Jonathan Kantrowitz at Archaeology News Report - 2 weeks ago
Complete report In 2012, a monumental Iron Age-temple complex dating to late 10th-early 9th century BCE was discovered at Tel Moẓa near Jerusalem by archeologists of the Israel Antiquities Authority. The site, identified as the biblical city of Motẓa – within the boundary of the tribe of Benjamin (Joshua 18: 26) – served as an administrative center for the storage and redistribution of grain. Aerial photo of the temple at the end of the 2013 excavation. (Credit: SkyView, Israel Antiquities Authority) Horse Figurines. (Credit: Clara Amit, Israel Antiquities Authority)The dig is the... more »
Jonathan Kantrowitz at Archaeology News Report - 3 weeks ago
The Israel Antiquities Authority’s Theft Prevention Unit (“The Unit”) had there eyes on a resident of Kfar Kana for some time. Twice he had been caught red-handed using a metal detector without a permit and digging at antiquities sites without authorization. On both these occasions the perpetrator was tried in court, convicted, and sentenced to a fee. Nonetheless, the robber was undeterred. In collaboration with the Kfar Kana Police department, The Unit arrested the suspect for questioning, and searched his house. As a result, they recovered a cache of 232 ancient coins. The Unit’... more »

5200-year-old grains in the eastern Altai Mountains redate trans-Eurasian crop exchange

Jonathan Kantrowitz at Archaeology News Report - 1 week ago
Agricultural crops dispersed across Eurasia more than five millennia ago, causing significant cultural change in human populations across the ancient world. New discoveries in the Altai Mountains illustrate that this process occurred earlier than believed MAX PLANCK INSTITUTE FOR THE SCIENCE OF HUMAN HISTORY[image: IMAGE] IMAGE: DR. XINYING ZHOU AND HIS TEAM FROM THE IVPP IN BEIJING EXCAVATED THE TANGTIAN CAVE SITE DURING THE SUMMER OF 2016. view more CREDIT: XINYING ZHOU Most people are familiar with the historical Silk Road, but fewer people realize that the exchange of items, idea... more »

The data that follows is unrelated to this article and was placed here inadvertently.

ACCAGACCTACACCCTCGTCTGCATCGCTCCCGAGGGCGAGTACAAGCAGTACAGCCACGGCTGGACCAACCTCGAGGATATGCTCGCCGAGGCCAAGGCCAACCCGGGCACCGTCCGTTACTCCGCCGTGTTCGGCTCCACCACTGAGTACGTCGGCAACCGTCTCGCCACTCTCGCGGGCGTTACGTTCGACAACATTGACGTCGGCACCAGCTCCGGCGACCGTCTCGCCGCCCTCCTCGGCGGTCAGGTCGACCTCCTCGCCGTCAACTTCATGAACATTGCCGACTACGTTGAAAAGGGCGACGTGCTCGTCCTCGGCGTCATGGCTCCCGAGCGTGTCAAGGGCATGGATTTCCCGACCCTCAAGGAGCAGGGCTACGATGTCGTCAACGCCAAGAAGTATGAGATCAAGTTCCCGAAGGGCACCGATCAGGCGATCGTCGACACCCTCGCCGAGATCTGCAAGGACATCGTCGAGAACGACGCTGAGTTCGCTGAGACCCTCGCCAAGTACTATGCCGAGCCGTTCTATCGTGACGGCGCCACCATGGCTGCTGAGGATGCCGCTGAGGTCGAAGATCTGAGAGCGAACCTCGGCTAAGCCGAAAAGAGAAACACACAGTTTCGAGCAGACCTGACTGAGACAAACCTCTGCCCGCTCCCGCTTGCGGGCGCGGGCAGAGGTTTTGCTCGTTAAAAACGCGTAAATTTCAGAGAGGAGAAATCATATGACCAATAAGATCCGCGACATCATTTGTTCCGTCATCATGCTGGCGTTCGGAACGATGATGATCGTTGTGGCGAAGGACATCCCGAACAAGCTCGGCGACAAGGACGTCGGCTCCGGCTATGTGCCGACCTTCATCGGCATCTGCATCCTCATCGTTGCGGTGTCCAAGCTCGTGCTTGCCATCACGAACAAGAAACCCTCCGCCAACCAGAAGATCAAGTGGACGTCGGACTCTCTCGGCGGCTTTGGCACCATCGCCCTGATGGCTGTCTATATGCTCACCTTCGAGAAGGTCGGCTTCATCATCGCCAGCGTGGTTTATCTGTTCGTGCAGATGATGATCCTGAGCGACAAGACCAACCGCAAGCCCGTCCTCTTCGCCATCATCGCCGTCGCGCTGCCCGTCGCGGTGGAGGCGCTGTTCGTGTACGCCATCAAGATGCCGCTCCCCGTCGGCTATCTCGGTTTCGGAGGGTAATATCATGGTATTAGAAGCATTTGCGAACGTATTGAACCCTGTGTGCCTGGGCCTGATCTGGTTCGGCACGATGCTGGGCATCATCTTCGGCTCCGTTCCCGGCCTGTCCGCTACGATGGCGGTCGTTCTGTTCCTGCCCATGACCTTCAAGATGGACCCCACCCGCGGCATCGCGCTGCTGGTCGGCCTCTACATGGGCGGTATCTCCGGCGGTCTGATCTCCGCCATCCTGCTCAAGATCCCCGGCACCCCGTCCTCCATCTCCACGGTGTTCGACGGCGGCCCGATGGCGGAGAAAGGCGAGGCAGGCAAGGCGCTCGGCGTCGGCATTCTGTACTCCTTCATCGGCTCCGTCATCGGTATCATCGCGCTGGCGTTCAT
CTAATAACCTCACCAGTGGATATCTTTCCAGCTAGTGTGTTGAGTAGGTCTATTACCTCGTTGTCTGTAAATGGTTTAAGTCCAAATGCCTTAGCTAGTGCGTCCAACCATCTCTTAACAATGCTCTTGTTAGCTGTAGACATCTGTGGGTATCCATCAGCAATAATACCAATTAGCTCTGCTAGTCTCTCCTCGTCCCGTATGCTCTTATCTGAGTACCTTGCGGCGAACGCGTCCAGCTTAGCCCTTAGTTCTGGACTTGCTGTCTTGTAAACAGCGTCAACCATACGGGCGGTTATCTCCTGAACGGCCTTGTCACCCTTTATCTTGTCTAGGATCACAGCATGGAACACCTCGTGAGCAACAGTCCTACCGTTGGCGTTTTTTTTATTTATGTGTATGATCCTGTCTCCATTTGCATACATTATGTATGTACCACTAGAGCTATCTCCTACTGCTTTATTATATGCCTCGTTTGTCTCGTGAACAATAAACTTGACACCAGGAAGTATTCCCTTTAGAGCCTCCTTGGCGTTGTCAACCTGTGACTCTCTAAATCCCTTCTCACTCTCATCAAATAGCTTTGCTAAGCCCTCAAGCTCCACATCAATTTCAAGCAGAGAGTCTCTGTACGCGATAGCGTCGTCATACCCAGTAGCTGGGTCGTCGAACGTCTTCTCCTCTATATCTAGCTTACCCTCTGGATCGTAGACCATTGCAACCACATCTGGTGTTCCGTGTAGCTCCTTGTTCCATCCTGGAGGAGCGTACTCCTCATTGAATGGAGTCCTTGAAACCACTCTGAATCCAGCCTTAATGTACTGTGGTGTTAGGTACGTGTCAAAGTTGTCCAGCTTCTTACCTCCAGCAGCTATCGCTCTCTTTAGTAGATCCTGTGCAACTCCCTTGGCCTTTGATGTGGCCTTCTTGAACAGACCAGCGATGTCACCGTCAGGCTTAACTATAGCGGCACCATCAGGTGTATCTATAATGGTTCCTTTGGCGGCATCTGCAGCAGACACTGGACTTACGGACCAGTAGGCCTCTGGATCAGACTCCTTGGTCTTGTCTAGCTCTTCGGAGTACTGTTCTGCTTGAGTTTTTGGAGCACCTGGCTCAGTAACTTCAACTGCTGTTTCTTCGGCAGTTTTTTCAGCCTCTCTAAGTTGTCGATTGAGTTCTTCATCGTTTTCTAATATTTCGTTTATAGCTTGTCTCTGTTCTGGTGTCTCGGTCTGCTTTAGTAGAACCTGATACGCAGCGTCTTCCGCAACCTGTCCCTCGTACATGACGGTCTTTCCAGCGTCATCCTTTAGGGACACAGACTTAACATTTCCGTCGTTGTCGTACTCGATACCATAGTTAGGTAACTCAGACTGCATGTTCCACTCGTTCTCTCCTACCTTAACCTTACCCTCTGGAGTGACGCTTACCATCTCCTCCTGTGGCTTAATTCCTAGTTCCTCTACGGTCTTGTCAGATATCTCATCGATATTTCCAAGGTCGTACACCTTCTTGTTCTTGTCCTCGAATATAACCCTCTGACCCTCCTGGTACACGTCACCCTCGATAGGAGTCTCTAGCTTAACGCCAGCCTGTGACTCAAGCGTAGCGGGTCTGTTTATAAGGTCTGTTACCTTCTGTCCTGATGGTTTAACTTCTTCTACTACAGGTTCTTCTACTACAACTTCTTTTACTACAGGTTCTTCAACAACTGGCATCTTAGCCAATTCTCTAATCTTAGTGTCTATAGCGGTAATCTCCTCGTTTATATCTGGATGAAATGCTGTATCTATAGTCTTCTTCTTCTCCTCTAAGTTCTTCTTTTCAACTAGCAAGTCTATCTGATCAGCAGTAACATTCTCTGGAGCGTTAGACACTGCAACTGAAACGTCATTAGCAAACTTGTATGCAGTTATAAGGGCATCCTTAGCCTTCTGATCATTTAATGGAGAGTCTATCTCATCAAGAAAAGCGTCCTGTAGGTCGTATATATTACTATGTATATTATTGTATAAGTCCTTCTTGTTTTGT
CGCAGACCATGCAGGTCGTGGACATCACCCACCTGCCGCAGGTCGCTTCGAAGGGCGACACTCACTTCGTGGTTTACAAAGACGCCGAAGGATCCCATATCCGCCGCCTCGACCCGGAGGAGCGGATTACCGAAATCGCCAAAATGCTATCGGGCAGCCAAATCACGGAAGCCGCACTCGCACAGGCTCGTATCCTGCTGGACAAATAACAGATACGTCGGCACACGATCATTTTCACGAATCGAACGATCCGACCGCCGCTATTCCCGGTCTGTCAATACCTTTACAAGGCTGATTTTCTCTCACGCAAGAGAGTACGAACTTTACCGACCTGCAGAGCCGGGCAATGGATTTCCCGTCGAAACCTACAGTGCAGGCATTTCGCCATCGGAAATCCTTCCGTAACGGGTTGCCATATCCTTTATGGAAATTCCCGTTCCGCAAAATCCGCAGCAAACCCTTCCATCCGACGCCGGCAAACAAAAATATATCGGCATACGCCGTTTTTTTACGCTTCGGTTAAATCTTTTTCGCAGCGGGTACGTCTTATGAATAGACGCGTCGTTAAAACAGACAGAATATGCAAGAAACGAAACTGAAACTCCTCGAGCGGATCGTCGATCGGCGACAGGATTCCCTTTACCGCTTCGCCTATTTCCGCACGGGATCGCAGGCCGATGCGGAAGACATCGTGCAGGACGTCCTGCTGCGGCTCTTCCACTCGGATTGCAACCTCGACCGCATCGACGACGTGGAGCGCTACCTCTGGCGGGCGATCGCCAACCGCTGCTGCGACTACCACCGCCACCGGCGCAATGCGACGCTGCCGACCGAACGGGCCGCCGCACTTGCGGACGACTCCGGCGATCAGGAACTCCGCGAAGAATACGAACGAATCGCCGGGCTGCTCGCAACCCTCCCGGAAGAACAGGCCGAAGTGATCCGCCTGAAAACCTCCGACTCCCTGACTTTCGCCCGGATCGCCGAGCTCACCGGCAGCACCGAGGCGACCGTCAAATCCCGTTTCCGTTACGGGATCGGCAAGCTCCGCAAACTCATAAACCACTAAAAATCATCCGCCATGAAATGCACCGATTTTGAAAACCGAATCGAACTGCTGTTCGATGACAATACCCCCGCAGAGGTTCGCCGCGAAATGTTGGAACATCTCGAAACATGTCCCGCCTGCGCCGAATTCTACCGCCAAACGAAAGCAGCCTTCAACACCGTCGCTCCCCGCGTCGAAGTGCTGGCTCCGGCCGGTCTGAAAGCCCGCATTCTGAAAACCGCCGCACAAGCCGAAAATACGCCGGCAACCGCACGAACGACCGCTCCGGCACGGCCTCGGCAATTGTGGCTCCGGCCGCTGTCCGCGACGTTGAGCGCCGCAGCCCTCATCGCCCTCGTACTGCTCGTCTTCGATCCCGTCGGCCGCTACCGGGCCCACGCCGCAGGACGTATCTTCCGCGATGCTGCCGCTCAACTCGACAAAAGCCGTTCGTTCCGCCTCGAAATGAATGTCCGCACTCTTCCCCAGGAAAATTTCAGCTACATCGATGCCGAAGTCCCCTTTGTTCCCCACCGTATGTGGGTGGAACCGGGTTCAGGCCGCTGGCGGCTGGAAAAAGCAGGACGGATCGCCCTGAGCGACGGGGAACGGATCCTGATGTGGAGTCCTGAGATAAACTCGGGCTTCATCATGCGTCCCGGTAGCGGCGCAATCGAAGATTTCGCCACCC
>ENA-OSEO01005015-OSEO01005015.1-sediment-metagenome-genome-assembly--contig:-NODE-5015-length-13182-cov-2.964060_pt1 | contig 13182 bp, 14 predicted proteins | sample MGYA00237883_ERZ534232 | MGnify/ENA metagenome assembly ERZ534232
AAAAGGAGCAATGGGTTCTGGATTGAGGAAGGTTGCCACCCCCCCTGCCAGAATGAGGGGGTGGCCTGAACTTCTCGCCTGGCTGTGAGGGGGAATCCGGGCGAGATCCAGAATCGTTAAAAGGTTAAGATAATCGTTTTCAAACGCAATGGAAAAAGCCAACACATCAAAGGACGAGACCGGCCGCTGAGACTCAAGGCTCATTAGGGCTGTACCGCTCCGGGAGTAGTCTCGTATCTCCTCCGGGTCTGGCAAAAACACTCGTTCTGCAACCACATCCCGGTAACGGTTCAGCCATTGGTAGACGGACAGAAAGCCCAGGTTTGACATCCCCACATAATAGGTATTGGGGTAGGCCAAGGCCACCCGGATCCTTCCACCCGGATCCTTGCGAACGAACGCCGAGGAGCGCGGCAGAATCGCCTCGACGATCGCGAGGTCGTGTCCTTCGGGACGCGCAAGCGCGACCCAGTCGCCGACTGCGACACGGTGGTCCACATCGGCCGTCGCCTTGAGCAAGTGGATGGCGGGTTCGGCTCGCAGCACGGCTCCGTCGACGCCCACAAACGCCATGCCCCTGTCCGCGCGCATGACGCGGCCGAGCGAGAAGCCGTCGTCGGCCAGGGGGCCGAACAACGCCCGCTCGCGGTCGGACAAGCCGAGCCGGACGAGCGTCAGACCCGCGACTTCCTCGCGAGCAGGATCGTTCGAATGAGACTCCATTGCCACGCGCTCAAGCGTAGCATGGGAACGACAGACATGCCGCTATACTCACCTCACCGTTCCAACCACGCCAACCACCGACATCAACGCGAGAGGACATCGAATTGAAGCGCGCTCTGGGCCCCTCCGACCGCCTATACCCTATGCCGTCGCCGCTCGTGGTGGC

Arnhem Land, Australia: arliest evidence of Homo sapiens use of plant foods outside Africa and the Middle East.

Jonathan Kantrowitz at Archaeology News Report - 5 days ago
Australia's first plant foods -- eaten by early populations 65,000 years ago -- have been discovered in Arnhem Land. Preserved as pieces of charcoal, the morsels were recovered from the debris of ancient cooking hearths at the Madjedbebe archaeological site, on Mirarr country in northern Australia. University of Queensland archaeobotanist Anna Florin said a team of archaeologists and Traditional Owners identified 10 plant foods, including several types of fruits and nuts, underground storage organs ('roots and tubers'), and palm stem. "By working with Elders and co-authors May Nango ... more »

Oral traditions and volcanic eruptions in Australia

Jonathan Kantrowitz at Archaeology News Report - 1 week ago
[image: IMAGE] IMAGE: LAKE SURPRISE, BUDJ BIM VOLCANIC COMPLEX, VICTORIA, AUSTRALIA. view more CREDIT: PHOTO VIA CREATIVE COMMONS. In Australia, the onset of human occupation (about 65,000 years?) and dispersion across the continent are the subjects of intense debate and are critical to understanding global human migration routes. A lack of ceramic artifacts and permanent structures has resulted in a scarcity of dateable archaeological sites older than about 10,000 years. Existing age constraints are derived largely from radiocarbon dating of charcoal and/or optically stimulate... more »

Wasp nests used to date ancient Kimberley rock art

Jonathan Kantrowitz at Archaeology News Report - 2 weeks ago
12,000-year-old Aboriginal rock art from the Kimberley region, Western Australia, University of Melbourne [image: IMAGE] *IMAGE: *Wasp nests help prove Aboriginal rock art is twice as old as the Giza Pyramids. view more Credit: Damien Finch Mud wasp nests have helped establish a date for one of the ancient styles of Aboriginal rock art in the Kimberley. University of Melbourne and ANSTO scientists put the Gwion Gwion art period around 12,000 years old. "This is the first time we have been able to confidently say Gwion style paintings were created around 12,000 years ago," said PhD st... more »

Easter Island society did not collapse prior to European

Jonathan Kantrowitz at Archaeology News Report - 2 weeks ago
Easter Island society did not collapse prior to European contact and its people continued to build its iconic moai statues for much longer than previously believed, according to a team of researchers including faculty at Binghamton University, State University of New York. The island of Rapa Nui is well-known for its elaborate ritual architecture, particularly its numerous statues (moai) and the monumental platforms that supported them (ahu). A widely-held narrative posits that construction of these monuments ceased sometime around 1600, following a major societal collapse. "Our r... more »